GettyImages 1207533986 Traders work during the closing bell at the New York Stock Exchange (NYSE) on March 17, 2020 at Wall Street in New York City. - Wall Street stocks rallied Tuesday on expectations for massive federal stimulus to address the economic hit from the coronavirus, partially recovering some of their losses from the prior session. (Photo by Johannes EISELE / AFP) (Photo by JOHANNES EISELE/AFP via Getty Images)
Wall Street employees based in New York City earned an average bonus of $184,000 last year – a 10% increase from the year before.

The chaos that the pandemic unleashed on America’s economy turned out to be a major boon for Wall Street traders, according to new data from the New York State comptroller’s office.

Wall Street firms paid their New York City-based traders an average bonus of $184,000 last year, a 10% increase from 2019, New York comptroller Thomas DiNapoli said in a press release Friday.

But those paydays have been skyrocketing for decades. Since 1985, Wall Street traders’ bonuses have grown 1,217% – and that’s just a fraction of their overall pay, which was more than $406,000 in 2019, according to data from DiNapoli’s office.

By comparison, the federal minimum wage has flatlined at $7.25 per hour – or $15,080 annually – for 12 consecutive years. When adjusted for inflation, it has actually decreased by 11% since 1985.

If the minimum wage had instead grown at the same rate as Wall Street bonuses, it would be $44.12 per hour today.

Unlike a majority of the US, Wall Street saw massive financial success in 2020, and experts say it exposed just how detached the industry has become from the rest of the country’s reality.

“It’s just another reminder that there’s a total disconnect between what happens on Wall Street and what happens in people’s everyday lives and in the real economy,” Sarah Anderson, director of the global economy program at the Institute for Policy Studies, told Insider.

Read more: Reddit day traders wanted to beat Wall Street to prove the system is rigged. Instead, they did it by losing.

The stock market blew past pre-pandemic levels months ago as millions of Americans still struggled to find work, while increased volatility in the markets led to record years for Wall Street firms that netted bank executives paydays of up to $33 million, even as many banks laid off workers despite promises not to during the pandemic.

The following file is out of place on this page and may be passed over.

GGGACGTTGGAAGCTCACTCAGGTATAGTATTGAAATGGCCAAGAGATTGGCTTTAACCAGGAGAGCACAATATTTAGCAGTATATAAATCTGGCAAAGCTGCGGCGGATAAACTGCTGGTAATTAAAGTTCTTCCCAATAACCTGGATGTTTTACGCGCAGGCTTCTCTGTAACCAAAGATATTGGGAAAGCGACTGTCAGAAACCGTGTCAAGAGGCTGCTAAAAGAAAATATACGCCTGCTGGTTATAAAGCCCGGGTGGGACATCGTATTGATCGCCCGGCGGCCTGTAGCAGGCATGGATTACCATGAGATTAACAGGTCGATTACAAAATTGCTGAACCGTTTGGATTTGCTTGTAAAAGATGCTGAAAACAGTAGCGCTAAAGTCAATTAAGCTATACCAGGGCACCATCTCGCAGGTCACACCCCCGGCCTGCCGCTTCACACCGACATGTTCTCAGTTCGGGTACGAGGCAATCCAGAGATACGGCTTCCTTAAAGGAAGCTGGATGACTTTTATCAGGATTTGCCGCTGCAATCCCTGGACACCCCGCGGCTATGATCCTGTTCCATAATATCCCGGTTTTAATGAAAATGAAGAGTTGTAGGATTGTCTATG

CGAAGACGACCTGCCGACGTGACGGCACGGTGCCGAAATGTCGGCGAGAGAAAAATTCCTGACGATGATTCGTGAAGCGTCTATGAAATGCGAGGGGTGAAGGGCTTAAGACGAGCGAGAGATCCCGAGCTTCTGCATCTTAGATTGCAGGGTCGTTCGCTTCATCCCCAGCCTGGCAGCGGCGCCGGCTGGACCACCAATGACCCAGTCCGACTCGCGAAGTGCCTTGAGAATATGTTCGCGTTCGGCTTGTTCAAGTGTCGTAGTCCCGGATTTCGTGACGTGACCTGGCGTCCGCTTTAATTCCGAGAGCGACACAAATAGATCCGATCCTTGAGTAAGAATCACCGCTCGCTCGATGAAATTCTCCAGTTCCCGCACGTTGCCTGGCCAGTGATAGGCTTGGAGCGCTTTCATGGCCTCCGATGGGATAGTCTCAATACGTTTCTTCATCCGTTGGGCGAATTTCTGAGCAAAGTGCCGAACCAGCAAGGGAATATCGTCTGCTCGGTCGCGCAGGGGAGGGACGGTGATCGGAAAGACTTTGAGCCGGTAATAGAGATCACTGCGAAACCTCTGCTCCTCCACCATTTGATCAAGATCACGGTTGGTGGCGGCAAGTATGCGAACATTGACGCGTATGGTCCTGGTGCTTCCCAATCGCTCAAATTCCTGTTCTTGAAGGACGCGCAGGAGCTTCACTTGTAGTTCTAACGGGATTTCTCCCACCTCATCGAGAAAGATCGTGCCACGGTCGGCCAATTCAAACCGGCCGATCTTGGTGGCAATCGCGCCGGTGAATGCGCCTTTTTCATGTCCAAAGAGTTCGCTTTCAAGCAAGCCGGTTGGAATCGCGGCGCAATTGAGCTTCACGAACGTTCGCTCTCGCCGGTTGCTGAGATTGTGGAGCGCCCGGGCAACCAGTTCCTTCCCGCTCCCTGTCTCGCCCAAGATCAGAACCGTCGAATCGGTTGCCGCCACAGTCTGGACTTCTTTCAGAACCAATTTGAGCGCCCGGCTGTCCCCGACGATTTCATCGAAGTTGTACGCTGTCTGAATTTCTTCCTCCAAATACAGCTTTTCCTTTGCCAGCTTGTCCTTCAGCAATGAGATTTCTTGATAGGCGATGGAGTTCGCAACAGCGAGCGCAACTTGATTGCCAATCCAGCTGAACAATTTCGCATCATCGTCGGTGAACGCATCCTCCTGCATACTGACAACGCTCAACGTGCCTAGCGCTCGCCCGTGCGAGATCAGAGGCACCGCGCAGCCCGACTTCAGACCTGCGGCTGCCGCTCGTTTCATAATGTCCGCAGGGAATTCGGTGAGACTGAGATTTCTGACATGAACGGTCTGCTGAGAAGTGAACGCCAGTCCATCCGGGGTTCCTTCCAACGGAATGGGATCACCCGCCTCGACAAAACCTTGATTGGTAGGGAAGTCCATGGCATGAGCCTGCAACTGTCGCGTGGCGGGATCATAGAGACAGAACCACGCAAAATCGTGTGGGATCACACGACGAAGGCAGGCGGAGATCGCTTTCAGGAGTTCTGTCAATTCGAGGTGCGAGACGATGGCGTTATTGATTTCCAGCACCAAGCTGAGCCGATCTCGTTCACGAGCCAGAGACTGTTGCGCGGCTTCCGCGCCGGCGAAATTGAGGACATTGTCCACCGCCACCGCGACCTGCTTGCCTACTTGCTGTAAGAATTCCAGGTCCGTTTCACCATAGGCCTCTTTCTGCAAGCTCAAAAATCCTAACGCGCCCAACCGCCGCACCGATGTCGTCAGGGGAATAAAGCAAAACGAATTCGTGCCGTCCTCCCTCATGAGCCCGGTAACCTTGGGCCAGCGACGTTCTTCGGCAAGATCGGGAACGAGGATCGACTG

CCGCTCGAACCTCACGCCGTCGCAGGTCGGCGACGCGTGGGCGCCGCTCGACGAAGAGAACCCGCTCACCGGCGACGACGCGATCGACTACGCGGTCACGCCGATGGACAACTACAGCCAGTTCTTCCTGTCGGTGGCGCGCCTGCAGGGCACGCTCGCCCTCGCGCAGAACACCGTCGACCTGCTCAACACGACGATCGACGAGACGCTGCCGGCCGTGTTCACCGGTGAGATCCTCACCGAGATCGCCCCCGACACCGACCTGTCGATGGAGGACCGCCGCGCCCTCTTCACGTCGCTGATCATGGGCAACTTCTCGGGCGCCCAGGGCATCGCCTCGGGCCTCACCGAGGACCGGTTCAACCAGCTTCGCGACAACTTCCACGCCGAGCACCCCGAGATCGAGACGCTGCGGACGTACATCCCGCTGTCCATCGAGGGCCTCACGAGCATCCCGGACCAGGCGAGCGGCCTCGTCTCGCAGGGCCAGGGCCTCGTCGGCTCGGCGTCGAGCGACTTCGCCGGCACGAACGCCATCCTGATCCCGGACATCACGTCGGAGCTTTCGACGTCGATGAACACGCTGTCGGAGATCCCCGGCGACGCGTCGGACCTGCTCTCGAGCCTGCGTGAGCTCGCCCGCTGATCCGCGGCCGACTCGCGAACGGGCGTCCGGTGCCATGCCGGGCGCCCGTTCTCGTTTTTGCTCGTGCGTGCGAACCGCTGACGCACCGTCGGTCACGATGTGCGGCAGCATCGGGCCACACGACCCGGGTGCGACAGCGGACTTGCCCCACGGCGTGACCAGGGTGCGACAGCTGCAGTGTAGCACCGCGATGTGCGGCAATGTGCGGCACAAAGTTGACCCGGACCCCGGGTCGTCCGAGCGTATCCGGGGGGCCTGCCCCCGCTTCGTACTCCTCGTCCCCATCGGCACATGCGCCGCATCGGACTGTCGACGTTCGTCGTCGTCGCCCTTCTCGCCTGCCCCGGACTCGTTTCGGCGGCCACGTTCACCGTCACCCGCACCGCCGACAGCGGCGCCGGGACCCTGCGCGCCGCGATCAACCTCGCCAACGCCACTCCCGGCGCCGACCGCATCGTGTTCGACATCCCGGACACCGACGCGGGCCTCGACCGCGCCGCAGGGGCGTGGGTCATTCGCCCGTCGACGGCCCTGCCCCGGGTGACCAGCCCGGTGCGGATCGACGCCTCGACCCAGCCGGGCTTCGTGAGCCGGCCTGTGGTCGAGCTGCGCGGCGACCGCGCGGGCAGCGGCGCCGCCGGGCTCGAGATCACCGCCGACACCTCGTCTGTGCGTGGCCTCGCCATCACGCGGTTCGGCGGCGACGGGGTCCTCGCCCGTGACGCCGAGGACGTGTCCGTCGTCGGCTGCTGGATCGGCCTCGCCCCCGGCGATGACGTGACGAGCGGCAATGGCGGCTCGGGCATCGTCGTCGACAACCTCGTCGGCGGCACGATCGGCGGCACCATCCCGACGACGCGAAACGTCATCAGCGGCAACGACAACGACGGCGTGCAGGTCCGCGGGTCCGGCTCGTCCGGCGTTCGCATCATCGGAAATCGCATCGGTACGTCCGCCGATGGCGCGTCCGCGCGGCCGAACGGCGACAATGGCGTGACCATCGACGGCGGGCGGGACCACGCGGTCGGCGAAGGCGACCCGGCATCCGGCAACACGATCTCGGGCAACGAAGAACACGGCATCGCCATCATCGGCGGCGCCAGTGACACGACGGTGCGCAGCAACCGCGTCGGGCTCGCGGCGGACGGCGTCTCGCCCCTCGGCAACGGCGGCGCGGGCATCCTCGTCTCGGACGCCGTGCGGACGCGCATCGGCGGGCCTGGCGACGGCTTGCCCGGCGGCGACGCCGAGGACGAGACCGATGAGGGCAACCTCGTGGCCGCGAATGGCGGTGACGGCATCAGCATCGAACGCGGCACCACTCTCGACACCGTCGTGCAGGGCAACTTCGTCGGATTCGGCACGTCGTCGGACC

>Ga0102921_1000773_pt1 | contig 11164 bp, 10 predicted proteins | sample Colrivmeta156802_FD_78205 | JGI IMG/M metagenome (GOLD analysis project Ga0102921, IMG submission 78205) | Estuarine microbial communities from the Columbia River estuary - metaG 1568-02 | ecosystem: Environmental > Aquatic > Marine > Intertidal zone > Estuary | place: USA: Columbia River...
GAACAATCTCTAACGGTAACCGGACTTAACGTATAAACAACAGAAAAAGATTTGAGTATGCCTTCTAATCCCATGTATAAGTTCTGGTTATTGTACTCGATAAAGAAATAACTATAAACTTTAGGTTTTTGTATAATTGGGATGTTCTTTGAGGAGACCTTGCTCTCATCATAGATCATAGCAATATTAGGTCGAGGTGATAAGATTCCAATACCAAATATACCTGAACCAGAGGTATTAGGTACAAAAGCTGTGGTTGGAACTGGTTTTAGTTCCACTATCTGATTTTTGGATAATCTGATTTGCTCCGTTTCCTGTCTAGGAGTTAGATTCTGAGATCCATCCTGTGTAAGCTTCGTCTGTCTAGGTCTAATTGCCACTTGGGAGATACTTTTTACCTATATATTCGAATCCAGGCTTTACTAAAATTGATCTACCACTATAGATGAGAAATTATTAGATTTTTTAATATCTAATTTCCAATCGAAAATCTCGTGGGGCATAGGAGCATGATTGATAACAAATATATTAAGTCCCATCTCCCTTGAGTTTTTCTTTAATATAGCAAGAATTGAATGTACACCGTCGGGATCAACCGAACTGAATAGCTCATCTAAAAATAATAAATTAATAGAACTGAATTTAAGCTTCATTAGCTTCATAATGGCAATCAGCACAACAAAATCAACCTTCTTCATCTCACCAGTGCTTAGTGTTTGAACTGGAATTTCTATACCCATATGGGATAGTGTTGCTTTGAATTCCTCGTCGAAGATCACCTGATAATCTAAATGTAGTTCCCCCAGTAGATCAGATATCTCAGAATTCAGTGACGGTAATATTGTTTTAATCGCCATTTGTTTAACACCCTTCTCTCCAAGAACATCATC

In a blog post for IPS on Monday, Anderson highlighted how deregulation of the financial industry has allowed firms to link traders’ pay packages to increasingly risky investing practices that are mostly only beneficial for Wall Street.

“So much of what is the most rewarded on Wall Street is the kind of trading activity that really doesn’t add a lot to the real economy and isn’t essential,” Anderson told Insider, adding that last year’s huge bonuses were “mostly because of market volatility, not necessarily because they’ve added a lot of value to the economy.”

After the 2008 financial crisis, lawmakers passed the Dodd-Frank Act, which banned pay packages with “inappropriate risks,” but Wall Street lobbyists have successfully blocked efforts to implement the rule for years.

IPS’ report also examined how Wall Street has made racial and gender pay disparities worse because they’ve disproportionately hired white male employees for decades while people of color and women are overrepresented in low-wage jobs.

“Nationally, securities industry employees are 80.5 percent white, 5.8 percent Black, 11.5 percent Asian, and 8.1 percent Latino. By contrast, whites make up an estimated 55.4 percent of people in jobs that pay less than $15 per hour,” Anderson wrote.

Wall Street’s risky, lucrative business models and pay practices are coming under increased scrutiny as the pandemic forces Americans to reckon with the country’s growing inequality.

“I just hope that it will lead to a real assessment of how skewed our values are when people doing these essential jobs are paid such a pittance compared to people on Wall Street,” Anderson told Insider.